Park City enacts prohibition on thru traffic on residential stretch of Main Street
Newly installed signs designed to protect Old Town streets after years of complaints
Someone driving up Main Street has just two options when they reach the southern end of the commercial district unless they can pull a U-turn at the tightly packed location.
They can turn left toward Swede Alley or continue straight on Main Street, passing a row of houses and eventually reaching the Old Town neighborhood surrounding the shopping, dining and entertainment strip.
City Hall wants to nudge drivers toward Swede Alley, recently installing signs that prohibit thru traffic on Main Street south of the Swede Alley intersection. It is another step as officials attempt to concentrate traffic on Main Street itself and Swede Alley rather than allowing drivers to move into the neighborhood.
The signs are located at the intersection of Main Street and Swede Alley, in the vicinity of the recognizable Centennial House and Grappa Italian Restaurant. There has also been a sandwich board-style sign placed in the street with a similar message. The signs also inform drivers someone needs a resident permit to park and that the rules are enforced with towing. The sandwich board that has been in the street notes there is a $145 fine attached to violations.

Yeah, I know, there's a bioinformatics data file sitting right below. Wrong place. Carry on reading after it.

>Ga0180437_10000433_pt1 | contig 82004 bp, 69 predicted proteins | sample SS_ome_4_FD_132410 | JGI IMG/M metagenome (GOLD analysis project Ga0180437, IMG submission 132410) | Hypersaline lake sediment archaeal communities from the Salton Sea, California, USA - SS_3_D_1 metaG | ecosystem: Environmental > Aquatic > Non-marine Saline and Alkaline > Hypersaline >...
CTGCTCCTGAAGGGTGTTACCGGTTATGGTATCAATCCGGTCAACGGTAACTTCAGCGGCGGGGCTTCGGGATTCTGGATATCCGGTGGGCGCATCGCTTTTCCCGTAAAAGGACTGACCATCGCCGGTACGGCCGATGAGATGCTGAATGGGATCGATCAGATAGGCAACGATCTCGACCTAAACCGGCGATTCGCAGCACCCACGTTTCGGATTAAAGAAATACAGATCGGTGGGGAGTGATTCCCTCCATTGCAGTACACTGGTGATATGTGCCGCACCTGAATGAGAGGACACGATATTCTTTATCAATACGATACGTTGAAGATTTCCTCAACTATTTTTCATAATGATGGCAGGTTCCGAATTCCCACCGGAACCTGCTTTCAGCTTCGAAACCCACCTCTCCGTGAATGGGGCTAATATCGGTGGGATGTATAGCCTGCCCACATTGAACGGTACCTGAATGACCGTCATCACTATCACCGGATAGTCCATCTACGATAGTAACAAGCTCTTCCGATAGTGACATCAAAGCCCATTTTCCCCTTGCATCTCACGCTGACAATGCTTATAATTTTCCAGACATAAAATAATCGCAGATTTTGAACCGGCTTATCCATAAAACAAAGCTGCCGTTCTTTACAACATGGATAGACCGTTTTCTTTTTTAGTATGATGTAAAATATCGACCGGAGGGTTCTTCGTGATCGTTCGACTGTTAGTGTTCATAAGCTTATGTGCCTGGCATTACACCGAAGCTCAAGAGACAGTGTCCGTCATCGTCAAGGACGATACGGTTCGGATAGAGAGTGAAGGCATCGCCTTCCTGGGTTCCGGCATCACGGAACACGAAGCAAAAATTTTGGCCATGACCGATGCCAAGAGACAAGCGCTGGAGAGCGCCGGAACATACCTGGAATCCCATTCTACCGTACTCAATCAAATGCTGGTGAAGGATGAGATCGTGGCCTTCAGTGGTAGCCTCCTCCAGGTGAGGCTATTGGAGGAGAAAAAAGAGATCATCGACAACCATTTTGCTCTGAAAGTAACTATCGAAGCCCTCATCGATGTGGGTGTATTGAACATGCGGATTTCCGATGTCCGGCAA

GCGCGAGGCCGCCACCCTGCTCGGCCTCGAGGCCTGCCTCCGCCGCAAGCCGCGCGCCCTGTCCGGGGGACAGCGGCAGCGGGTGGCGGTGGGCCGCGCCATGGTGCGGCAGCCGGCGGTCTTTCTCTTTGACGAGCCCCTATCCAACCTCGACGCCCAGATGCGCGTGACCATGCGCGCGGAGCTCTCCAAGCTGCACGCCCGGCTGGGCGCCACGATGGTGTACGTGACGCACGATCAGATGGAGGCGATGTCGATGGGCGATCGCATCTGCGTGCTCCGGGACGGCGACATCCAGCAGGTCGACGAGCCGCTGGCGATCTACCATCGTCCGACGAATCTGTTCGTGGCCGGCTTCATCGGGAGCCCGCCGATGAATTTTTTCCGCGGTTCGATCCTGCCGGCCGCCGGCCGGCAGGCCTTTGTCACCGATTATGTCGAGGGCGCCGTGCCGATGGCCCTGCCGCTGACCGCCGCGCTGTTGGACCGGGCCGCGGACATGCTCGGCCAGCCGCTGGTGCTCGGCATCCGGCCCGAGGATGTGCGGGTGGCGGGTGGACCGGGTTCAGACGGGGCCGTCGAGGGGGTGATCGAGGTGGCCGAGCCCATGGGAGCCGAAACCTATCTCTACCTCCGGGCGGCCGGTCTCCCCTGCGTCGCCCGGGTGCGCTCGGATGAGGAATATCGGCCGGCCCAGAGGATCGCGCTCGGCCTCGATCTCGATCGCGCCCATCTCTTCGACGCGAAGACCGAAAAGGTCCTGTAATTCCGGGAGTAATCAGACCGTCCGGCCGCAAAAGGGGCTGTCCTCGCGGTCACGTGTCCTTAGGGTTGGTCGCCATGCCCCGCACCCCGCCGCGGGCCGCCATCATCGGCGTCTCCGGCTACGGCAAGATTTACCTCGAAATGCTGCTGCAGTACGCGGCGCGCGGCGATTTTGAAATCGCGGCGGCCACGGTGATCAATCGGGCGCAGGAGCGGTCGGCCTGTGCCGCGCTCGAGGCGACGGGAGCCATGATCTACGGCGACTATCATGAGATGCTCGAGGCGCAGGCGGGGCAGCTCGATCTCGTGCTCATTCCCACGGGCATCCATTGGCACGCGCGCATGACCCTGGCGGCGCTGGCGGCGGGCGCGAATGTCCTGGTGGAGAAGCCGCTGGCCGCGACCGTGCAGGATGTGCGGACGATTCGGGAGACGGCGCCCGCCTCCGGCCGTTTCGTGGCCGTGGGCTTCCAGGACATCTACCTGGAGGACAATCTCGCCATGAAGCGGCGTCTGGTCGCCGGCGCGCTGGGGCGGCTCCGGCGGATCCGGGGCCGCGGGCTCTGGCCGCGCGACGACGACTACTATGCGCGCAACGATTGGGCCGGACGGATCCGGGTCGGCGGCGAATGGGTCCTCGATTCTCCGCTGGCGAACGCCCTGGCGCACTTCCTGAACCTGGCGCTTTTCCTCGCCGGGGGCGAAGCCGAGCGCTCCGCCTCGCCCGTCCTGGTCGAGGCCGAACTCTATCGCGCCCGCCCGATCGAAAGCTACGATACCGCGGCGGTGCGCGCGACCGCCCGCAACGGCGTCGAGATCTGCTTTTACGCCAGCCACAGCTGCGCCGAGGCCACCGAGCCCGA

The location of the new signs is strategic with officials wanting to keep traffic out of the neighborhood. Many drivers use that stretch of Main Street to enter and exit the commercial core. They oftentimes take Deer Valley Drive, Marsac Avenue and Hillside Avenue as they enter or leave Main Street. They see the route as a quicker alternate to Park Avenue as the access point to and from Main Street.
But there have been long-running concerns in the southern reaches of Old Town about drivers entering and leaving the Main Street core through the neighborhood. People on streets like Daly Avenue and Hillside Avenue have long been perturbed by the Main Street traffic. People on the tiny Hillside Avenue have been especially vocal in their displeasure over the years. They say the road is not built to carry the Main Street traffic. Taxis, shuttles and ride-sharing vehicles have been worrisome to people on Hillside Avenue and in the neighborhood in the southern section of Old Town.
The new signs could push more traffic to Swede Alley, itself a road that can become clogged during the busy times. They could also raise questions in the transportation industry and among regular Parkites about the thinking underpinning the decision to install the signs there since people across Park City worry about traffic.
The Police Department said it is aware the signs were installed and officers assigned to traffic patrols will monitor the signs and take action when they observe violations. Phil Kirk, a police captain, said officers have been issuing warnings. It was not clear through early in the week how many drivers have been stopped on a count of violating the restriction on thru traffic. Kirk said the agency’s priority in that section of Old Town is Hillside Avenue rather than the new restriction on thru traffic.
“We’re giving the public a chance to get familiarized with the new signs,” he said.
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Park City Attorney Margaret Plane recently sent a memo to elected and appointed officials, as well as candidates in the City Hall election, cautioning them about making public statements regarding development proposals. The memo outlines that stands on planning and zoning matters could jeopardize a later process, such as when a decision by the Planning Commission is put to the City Council through an appeal.